What is dysarthria?
Dysarthria is a motor speech disorder caused by damage to the part of the brain that controls speech. The muscles of the mouth, face and respiratory system may become weak, move slowly or not move at all. A Speech Language Pathologist (SLP) can assist with the diagnosis and treatment of dysarthria.
What are the signs of dysarthria?
- “Slurred” speech (poor pronunciation of words)
- Change in speed during talking, speaking softly or barely able to whisper
- Fast rate of speech with a “mumbling” quality
- Abnormal rhythm while speaking
- Nasal speech (increased airflow through the nose during speech)
- Changes in voice quality (breathiness, weakness)
What can I do if I have dysarthria?
- Speak slowly using single words, short phrases and sentences.
- Take a breath before you speak and pause frequently.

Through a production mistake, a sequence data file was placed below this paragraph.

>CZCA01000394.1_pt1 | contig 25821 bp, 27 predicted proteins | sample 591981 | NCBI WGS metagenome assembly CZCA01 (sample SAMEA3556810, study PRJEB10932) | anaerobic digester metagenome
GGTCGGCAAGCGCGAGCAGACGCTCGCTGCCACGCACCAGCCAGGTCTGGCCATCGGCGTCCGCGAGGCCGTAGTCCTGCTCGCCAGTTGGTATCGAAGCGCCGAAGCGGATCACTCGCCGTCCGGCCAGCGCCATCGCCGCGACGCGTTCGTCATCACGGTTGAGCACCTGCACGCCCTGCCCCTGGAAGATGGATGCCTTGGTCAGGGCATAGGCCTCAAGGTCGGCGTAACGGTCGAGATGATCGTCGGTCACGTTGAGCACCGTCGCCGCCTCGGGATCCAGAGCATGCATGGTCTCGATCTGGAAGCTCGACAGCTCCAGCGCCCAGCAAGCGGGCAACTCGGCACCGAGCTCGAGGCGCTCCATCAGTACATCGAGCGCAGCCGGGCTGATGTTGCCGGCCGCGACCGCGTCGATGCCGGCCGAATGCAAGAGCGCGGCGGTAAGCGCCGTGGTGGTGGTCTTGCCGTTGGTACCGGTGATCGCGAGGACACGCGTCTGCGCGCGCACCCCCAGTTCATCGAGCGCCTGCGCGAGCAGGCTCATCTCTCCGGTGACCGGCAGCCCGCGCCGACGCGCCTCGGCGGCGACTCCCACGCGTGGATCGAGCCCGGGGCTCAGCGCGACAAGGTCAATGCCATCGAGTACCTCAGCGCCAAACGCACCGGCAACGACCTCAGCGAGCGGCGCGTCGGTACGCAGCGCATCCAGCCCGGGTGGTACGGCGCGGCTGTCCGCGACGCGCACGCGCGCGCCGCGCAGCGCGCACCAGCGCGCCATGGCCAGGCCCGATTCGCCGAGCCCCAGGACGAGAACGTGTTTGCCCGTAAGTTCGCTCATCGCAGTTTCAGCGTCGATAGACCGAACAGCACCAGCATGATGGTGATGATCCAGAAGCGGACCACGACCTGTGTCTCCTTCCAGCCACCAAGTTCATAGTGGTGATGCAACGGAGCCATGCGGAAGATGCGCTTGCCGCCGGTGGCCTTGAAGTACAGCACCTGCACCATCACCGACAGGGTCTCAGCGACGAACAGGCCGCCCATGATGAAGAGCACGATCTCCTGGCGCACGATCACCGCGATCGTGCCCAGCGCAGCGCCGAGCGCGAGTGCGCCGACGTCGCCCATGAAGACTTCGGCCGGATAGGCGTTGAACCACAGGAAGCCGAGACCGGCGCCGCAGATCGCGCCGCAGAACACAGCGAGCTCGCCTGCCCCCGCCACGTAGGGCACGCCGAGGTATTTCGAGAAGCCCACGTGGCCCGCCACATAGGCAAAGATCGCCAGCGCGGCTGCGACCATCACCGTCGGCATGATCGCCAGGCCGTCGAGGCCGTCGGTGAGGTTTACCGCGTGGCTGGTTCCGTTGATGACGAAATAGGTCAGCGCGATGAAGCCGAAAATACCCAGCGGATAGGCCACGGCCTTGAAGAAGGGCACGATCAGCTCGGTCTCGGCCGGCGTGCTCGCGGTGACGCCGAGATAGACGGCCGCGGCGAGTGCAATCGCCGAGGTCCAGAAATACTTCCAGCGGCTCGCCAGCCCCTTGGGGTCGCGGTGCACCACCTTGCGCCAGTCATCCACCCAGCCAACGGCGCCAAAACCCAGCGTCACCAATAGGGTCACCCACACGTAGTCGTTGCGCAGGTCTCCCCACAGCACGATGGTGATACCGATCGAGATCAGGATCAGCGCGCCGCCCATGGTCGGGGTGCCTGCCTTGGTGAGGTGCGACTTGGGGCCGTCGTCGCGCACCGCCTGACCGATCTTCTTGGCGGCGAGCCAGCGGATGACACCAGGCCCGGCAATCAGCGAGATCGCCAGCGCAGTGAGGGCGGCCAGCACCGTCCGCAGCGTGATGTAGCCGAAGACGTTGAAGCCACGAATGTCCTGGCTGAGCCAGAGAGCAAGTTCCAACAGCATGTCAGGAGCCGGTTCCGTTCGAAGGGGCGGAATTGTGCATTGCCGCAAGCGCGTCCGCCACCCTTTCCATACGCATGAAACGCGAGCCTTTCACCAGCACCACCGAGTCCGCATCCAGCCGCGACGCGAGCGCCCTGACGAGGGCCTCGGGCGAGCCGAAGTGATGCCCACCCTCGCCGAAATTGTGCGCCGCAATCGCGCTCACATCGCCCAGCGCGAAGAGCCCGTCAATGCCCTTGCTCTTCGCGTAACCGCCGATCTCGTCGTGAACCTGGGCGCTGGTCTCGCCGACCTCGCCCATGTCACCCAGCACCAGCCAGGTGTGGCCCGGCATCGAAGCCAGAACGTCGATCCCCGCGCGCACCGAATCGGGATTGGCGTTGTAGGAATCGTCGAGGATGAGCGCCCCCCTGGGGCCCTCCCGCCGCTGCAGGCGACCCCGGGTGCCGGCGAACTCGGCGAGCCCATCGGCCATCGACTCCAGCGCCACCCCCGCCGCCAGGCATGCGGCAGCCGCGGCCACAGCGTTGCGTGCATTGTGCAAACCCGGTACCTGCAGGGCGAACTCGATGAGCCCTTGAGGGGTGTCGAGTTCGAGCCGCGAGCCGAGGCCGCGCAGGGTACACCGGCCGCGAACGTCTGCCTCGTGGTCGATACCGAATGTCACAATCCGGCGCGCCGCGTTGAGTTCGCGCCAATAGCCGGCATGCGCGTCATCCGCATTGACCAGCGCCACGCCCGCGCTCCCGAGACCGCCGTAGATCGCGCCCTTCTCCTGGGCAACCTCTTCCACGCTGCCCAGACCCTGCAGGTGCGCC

- Exaggerate lip and tongue movements while speaking.
- Avoid excessive speaking and exercises when you feel tired.
- Emphasize key words rather than always using full sentences.
- Reduce background noise, such as a loud radio or TV.
- Try writing the word down, or using gestures to get your message across.
How can I help someone who has dysarthria?
- Pay attention to the speaker to help with lip reading.
- Be patient and encourage the person to slow their speech down.
- Ask them to write key words or use pictures, drawings and gestures to explain themselves.
- Clarify to make sure you have understood the speaker correctly.
- Let the speaker know when you have difficulty understanding them.
- Ask the speaker to repeat the part you have not understood.
- If you still don’t understand the message, ask yes/no questions or have the speaker write his or her message to you.
- Encourage the use of all relevant speech strategies, reminding the person to go slowly, to use one or two words at a time and pause regularly.